There are many ways to “play” AMC Entertainment (NYSE:AMC), but one that may be piquing the interest of retail traders today has to do with the latest news regarding the conversion of AMC Preferred Shares (NYSE:APE) into common shares of AMC stock.
As you may be aware, there has been some legal controversy regarding the planned APE stock conversion. Unsuccessful in its efforts to settle this litigation earlier this month, this conversion implementation has been delayed.
This has been frustrating for management and frustrating for “smart money” investors trying to arbitrage the transaction (more below), However, everyday individual investors, in theory, may have a chance to make a quick profit from this latest twist of events. That’s because these events may result in yet another “short squeeze” for shares.
However, whether it is worthwhile to make this trade is another question entirely. Here’s why.
A New Reason to Buy AMC Stock
Before entering the potential trade that has emerged with AMC Entertainment, let’s look at the backstory. On Feb. 20, a group of AMC investors filed suit against the company in Delaware Chancery Court.
In the suit, these shareholders allege that the company created and sold the APE equity units to implement further heavy shareholder dilution. Additionally, the company did this without having to obtain the support of existing shareholders. They argue that due to the prior sale of additional common shares of AMC stock, the company hit its authorized share count limit.
AMC was able to obtain shareholder support for the APE conversion plan, along with approval for its project to reverse-split the stock (enabling the conversion to happen and for AMC to continue with dilutive capital raises). However, the company cannot proceed with the rest of its plans until the litigation is settled.
Again, management attempted to settle this suit. In fact, on Apr. 4, it appeared as if the plaintiffs were willing to accept their offer. However, a Delaware Chancery Court quashed the settlement plan two days later. This means the “APE Saga” continues, which may have created a new reason to buy AMC shares.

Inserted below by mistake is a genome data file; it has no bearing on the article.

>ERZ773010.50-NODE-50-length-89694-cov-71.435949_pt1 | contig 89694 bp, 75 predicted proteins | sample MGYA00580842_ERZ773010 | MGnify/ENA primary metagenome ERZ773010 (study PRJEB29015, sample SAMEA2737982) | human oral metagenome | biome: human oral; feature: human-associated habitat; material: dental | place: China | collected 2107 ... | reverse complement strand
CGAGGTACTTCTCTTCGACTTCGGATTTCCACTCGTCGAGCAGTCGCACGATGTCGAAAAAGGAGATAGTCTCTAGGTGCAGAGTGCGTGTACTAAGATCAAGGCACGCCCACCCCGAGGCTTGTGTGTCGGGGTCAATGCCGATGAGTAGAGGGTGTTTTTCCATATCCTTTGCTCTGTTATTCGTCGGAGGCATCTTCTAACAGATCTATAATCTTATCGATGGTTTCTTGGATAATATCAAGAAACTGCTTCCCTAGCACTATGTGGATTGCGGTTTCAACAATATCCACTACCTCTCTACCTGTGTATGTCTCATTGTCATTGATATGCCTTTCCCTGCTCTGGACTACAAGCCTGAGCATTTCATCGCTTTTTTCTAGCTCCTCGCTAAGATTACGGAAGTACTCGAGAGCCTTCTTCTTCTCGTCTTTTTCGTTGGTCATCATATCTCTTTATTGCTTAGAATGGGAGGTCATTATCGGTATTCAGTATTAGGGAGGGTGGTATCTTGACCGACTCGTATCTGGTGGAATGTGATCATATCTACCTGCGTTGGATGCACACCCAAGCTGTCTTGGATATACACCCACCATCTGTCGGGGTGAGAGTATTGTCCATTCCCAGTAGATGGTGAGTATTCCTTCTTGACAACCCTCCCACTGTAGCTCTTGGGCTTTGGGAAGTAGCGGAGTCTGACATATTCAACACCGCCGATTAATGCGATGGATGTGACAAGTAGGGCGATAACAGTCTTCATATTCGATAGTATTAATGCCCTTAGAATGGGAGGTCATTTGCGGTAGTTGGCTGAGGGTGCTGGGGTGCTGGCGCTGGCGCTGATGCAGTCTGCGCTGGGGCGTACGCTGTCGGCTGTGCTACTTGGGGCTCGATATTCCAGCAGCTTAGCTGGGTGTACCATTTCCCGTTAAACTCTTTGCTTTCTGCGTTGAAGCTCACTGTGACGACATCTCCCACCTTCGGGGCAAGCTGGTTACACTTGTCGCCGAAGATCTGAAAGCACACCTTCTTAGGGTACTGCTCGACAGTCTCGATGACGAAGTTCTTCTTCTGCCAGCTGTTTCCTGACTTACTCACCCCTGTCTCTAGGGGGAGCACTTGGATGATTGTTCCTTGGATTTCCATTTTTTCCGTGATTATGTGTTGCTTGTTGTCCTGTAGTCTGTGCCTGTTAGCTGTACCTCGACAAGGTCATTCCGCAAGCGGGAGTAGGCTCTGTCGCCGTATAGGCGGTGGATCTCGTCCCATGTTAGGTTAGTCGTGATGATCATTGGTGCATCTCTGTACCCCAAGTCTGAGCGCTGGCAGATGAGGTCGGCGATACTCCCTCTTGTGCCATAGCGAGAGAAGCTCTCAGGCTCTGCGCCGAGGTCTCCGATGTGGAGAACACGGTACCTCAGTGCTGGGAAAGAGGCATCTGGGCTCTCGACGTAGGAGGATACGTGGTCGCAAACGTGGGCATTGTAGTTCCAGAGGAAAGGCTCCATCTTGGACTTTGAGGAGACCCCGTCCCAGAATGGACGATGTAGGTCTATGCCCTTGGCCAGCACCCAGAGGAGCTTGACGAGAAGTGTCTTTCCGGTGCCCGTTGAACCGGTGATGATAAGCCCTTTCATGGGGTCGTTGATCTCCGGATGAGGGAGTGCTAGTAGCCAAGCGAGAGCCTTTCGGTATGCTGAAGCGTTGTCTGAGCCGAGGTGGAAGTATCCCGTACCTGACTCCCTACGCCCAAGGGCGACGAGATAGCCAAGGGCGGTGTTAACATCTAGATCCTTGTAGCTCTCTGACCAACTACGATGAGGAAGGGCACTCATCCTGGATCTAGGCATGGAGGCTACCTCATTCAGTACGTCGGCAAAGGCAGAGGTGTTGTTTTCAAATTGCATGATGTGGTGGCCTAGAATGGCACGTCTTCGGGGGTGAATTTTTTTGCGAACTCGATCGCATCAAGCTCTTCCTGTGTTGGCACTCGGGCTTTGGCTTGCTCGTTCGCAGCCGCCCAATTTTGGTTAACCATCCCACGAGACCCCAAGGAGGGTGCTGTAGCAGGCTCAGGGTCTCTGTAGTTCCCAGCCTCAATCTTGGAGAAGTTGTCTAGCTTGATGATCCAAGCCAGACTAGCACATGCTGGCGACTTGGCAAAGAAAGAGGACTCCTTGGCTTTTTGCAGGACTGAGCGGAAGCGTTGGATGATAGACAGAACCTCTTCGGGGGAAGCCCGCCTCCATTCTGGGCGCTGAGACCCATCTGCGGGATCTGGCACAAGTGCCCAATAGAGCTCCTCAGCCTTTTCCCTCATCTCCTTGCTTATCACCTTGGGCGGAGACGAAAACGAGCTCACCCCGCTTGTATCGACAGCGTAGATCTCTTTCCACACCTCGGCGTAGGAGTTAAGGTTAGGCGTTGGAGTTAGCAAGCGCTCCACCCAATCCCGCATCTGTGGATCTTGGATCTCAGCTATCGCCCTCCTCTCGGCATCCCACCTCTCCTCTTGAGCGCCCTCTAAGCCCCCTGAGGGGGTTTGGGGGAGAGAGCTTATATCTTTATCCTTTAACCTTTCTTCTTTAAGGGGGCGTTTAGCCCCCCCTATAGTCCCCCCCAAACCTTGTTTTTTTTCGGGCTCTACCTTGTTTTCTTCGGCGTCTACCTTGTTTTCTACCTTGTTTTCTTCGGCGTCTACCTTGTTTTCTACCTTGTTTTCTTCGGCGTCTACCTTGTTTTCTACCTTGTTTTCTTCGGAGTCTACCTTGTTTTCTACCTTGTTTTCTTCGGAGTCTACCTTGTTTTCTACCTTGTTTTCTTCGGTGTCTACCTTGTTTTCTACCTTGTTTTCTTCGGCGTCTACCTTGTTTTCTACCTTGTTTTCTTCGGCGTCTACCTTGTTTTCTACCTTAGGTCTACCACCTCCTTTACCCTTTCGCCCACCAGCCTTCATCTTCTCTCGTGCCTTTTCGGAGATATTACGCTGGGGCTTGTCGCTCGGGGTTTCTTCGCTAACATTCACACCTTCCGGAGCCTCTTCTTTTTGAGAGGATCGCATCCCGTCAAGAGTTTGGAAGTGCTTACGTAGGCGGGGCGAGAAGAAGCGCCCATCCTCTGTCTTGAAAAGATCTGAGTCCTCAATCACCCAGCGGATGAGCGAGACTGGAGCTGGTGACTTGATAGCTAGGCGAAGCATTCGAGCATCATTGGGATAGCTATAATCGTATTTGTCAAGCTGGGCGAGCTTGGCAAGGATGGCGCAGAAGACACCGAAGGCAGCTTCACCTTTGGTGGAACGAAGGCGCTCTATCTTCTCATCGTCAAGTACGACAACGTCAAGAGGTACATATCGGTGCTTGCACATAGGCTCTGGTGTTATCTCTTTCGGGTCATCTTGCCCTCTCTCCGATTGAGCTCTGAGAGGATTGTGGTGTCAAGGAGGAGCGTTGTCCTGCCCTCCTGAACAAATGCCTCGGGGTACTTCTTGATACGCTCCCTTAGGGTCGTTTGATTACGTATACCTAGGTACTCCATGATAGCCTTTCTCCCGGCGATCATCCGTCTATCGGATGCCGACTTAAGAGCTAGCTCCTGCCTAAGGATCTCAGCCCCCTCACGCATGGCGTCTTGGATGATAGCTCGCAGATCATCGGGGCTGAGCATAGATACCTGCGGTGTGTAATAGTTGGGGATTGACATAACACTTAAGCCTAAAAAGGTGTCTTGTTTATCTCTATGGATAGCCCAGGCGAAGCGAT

So, how exactly can average investors potentially profit from the turn above of events? It all has to do with the arbitrageurs I mentioned above. APE was initially issued on a one-to-one basis with AMC stock. However, the preferred shares have traded at a sharp discount to the common shares.
As a result, risk arbitrage investors, like hedge funds, have entered long positions in APE and short positions in AMC. When the conversion is completed, they’re hoping to pocket the massive spread (AMC trades for around $5 per share versus $1.53 per share for APE).
Yet, while this seems like easy money on paper, in practice, it’s a bit more complicated than that. Borrowing fees short-sellers need to pay are at triple-digit percentage levels. That’s actually down in recent days, which tells investors all they need to know about shorting either of these names. Additionally, further roadblocks to the conversion, such as this litigation, dampen the appeal of the trade.
Adverse developments, such as the quashing of the settlement plan on Apr. 6, resulted in some arbitrageurs unwinding their positions. This corresponded to a squeeze higher for AMC stock. Another such reduction may be on the cards for Apr. 27. That’s when the next scheduled court hearing is expected to occur.
Why You May Still Want to Skip It
If the outcome of next week’s court hearing signals further delays in the share conversion, another squeeze may be in the cards for AMC stock. However, while this may sound like a fast money opportunity, remember that, like the arbitrage trade, it has its own caveats.
For one, the Apr. 6 quashing of the settlement offer was more of a surprise for the market, explaining the resultant 21% surge for AMC that trading day. Subsequent developments from the Apr. 27 hearing may be less-surprising, and result in a much smaller jump (if any) for the stock.
In addition, the next twist of events could always be favorable for APE conversion chances. This will bring arbs back into the other trade, pushing AMC lower.
Given that it is uncertain whether this event will spike or sinks AMC stock, it’s best to stay away.
On the date of publication, Thomas Niel did not hold (either directly or indirectly) any positions in the securities mentioned in this article. The opinions expressed in this article are those of the writer, subject to the InvestorPlace.com Publishing Guidelines.